For Emmy Party Entry, It Helps To Host
It pays to be a big diva when cruising the post-Emmy party circuit, especially when the hired help tries to block you from your boss’s marquee event. When the Los Angeles Fire Department marshal shut the door to the TV Guide party due to overcrowding at the locale-of-the-moment, the Hollywood Roosevelt Hotel, TV Guide Channel host Joan Rivers and daughter Melissa found themselves locked outside with the masses.
Not known for being a shrinking violet, Joan approached one of the imposing security guards blocking the entrance and demanded admission, said Kat Stein of the network.
“You need to let me in, I’m one of the hosts of the event,” she told guards.
It worked. The velvet ropes were swept aside for the Riverses, leaving the well-dressed crowd, including Emmy winners Felicity Huffman and William H. Macy, among others, cooling their heels outside until enough people left to admit them
Rivers needed to make her party appearance early in order to slip away to get some shut-eye; the Emmy red carpet hosts were scheduled for a pre-dawn satellite interview on NBC’s Today Show, according to TV Guide Channel.
It seemed like half of Hollywood attended the fete, from the casts of Lost and Desperate Housewives, to FX’s Dennis Leary to veteran party-hoppers like Lindsay Lohan.
“Everyone was very patient, except Joan,” Stein quipped.
This was the third year for the TV Guide party, with its popularity growing every year, in part because of the top entertainment headlining the event. Past performers have included the Foo Fighters and Velvet Underground; this year’s draw was Missy Elliott.
Besides, the patience paid off: visitors got a “hefty gift bag,” according to the network, plus a coupon for a flat-screen TV.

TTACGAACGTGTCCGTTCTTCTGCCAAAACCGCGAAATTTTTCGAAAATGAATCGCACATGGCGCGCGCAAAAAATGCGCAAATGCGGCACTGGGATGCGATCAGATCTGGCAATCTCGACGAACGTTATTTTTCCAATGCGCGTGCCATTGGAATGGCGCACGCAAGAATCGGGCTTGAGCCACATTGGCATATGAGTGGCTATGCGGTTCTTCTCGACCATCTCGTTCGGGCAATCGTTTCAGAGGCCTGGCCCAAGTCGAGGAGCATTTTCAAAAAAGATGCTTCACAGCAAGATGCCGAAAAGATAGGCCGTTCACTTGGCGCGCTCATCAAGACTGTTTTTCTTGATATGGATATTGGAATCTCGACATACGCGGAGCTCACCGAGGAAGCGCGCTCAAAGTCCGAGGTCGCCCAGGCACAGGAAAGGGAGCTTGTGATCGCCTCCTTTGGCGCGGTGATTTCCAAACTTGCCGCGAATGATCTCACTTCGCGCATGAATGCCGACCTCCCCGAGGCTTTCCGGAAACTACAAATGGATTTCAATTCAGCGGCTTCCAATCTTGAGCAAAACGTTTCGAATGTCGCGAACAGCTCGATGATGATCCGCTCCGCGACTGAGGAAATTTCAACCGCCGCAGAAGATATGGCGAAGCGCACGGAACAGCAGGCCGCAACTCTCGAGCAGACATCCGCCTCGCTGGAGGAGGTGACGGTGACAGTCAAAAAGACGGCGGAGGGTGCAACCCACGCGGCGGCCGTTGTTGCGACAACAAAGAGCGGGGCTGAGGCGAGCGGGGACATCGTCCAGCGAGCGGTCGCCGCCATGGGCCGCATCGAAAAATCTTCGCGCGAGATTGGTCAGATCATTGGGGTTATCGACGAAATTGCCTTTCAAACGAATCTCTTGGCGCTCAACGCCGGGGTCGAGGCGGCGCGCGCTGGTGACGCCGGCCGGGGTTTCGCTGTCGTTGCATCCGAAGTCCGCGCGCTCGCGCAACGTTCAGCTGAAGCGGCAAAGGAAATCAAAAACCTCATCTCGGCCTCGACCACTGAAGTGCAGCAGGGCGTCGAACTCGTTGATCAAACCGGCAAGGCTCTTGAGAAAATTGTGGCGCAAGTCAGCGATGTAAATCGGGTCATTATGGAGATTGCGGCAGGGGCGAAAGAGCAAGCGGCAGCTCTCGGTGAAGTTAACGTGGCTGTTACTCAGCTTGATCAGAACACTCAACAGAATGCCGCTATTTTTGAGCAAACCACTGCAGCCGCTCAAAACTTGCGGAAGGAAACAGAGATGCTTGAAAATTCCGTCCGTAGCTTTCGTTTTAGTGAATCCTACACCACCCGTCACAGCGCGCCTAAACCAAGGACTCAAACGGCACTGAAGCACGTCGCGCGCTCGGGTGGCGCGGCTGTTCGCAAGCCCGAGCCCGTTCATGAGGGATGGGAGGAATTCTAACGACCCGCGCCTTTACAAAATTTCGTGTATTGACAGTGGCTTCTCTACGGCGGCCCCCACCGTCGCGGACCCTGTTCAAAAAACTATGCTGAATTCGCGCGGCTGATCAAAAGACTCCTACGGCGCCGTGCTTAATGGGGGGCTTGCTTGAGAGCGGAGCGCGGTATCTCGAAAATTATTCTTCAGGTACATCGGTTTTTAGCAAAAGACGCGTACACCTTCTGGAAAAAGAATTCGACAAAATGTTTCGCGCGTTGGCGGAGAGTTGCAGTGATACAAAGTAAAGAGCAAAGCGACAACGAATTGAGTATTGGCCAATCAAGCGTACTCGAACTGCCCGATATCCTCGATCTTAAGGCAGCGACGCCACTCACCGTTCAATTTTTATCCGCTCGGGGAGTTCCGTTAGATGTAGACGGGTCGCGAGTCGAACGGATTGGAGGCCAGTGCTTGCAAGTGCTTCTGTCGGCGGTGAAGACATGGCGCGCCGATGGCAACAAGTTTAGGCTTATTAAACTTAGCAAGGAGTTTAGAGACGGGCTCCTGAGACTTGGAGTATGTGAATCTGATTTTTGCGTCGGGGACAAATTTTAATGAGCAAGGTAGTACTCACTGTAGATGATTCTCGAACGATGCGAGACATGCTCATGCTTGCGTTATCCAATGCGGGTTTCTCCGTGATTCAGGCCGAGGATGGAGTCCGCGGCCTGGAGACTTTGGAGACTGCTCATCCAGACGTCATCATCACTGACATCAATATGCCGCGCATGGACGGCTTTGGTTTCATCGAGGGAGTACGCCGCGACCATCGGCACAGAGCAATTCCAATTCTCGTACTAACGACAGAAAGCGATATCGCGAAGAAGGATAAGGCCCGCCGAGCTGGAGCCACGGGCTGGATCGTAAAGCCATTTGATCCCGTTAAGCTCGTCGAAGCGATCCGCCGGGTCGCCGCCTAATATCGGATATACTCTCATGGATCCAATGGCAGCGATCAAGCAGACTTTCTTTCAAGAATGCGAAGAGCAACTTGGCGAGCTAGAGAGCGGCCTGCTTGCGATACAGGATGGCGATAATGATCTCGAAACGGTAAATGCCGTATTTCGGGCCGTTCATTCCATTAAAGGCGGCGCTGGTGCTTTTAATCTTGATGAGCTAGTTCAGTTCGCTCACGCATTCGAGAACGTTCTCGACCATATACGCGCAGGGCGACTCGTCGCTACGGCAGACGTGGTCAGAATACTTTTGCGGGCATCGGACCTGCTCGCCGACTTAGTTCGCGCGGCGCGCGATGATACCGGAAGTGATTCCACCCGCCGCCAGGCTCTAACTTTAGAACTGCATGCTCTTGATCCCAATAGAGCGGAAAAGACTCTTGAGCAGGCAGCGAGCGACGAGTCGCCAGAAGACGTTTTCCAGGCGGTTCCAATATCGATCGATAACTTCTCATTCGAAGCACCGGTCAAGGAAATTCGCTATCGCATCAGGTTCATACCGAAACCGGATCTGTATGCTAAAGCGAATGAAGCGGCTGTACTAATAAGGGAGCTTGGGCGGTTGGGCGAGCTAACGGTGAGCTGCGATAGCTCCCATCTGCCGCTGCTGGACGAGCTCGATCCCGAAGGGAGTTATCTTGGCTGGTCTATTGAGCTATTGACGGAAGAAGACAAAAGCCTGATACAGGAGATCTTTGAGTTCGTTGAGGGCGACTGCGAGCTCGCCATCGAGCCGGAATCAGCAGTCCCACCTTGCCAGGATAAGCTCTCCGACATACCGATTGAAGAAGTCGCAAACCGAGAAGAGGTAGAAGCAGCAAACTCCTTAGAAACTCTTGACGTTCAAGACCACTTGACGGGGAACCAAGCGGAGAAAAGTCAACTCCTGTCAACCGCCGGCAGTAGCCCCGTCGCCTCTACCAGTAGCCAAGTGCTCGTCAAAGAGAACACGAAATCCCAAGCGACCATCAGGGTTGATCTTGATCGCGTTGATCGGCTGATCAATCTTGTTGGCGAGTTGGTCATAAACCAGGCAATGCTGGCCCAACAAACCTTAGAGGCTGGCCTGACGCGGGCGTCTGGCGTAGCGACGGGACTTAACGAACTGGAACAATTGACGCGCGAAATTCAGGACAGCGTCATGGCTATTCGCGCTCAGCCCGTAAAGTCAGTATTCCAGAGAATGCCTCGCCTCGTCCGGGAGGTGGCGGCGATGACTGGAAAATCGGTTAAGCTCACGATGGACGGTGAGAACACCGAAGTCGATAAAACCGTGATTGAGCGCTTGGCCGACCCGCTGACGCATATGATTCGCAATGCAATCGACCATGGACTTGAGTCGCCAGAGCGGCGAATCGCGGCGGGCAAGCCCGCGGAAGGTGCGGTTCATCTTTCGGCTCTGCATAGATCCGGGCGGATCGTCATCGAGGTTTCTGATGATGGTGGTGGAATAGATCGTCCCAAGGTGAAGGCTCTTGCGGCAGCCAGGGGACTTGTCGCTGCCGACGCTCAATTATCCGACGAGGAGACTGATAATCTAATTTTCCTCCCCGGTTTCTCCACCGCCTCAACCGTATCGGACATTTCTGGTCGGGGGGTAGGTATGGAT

There was an unfortunate end to the party. About 2 a.m., one party guest, former Denver Broncos football star Terrell Davis, got into a scuffle with another party guest, reportedly over a woman. Law enforcement was called, but there were no arrests.
Celebrants had a plethora of network and studio-sponsored parties from which to choose. Showtime dueled for attendees, as its party at the restaurant Katana on Sunset Boulevard was directly across the street from the Entertainment Tonight/People Magazine party at the Mondrian Hotel. Angelenos driving by were frequently startled by Emmy-bearing jaywalkers dashing in front of their cars as party-goers passed between the parties.
Showtime’s guests included Blythe Danner, who collected the first major award in Showtime’s 30-year history with an Emmy for her co-starring role in Huff. Cast members and fellow nominees Hank Azaria and Oliver Platt, as well as upcoming guest star Sharon Stone, were among the celebrants lined up to greet her.
Home Box Office settled in for its post-awards bash at the Pacific Design Center. Party planners made up the space in a Bollywood theme, with waiters bearing Indian treats for famished guests. In addition to its own stars, the party attracted the cast of best comedy-winning series Everybody Loves Raymond and Halle Berry, among its own series stars.
Mistaken Identity Strikes After 'Big Easy’ Concert
The Big Apple to the Big Easy concert last Tuesday night at Cablevision Systems Corp.’s Madison Square Garden and Radio City Music Hall struck us as the perfect way to benefit those recovering from Hurricane Katrina: work with the New Orleans Jazz and Heritage Festival promoters and re-create that experience in New York.
Among other things, it provided a terrific pay-per-view platform for lesser-known (at least in NYC) Crescent City stalwarts like Irma Thomas, Buckwheat Zydeco and the Rebirth Brass Band. Good times rolled, right up to the last step in the conga line Rebirth led through the stands at the Garden while crafts people tore up the stage.
It was a quieter scene at the restaurant within the Garden that hosted the after party. About a half-hour into it, Jimmy Buffett was the only recognizable performer. Maybe to emphasize that point: while white-suited Cablevision CEO Jim Dolan and his band played R&B covers, somebody walked up to a Wire correspondent and asked: “Is that John Fogerty?”
No, but JD & the Straight Shot might just like the compliment.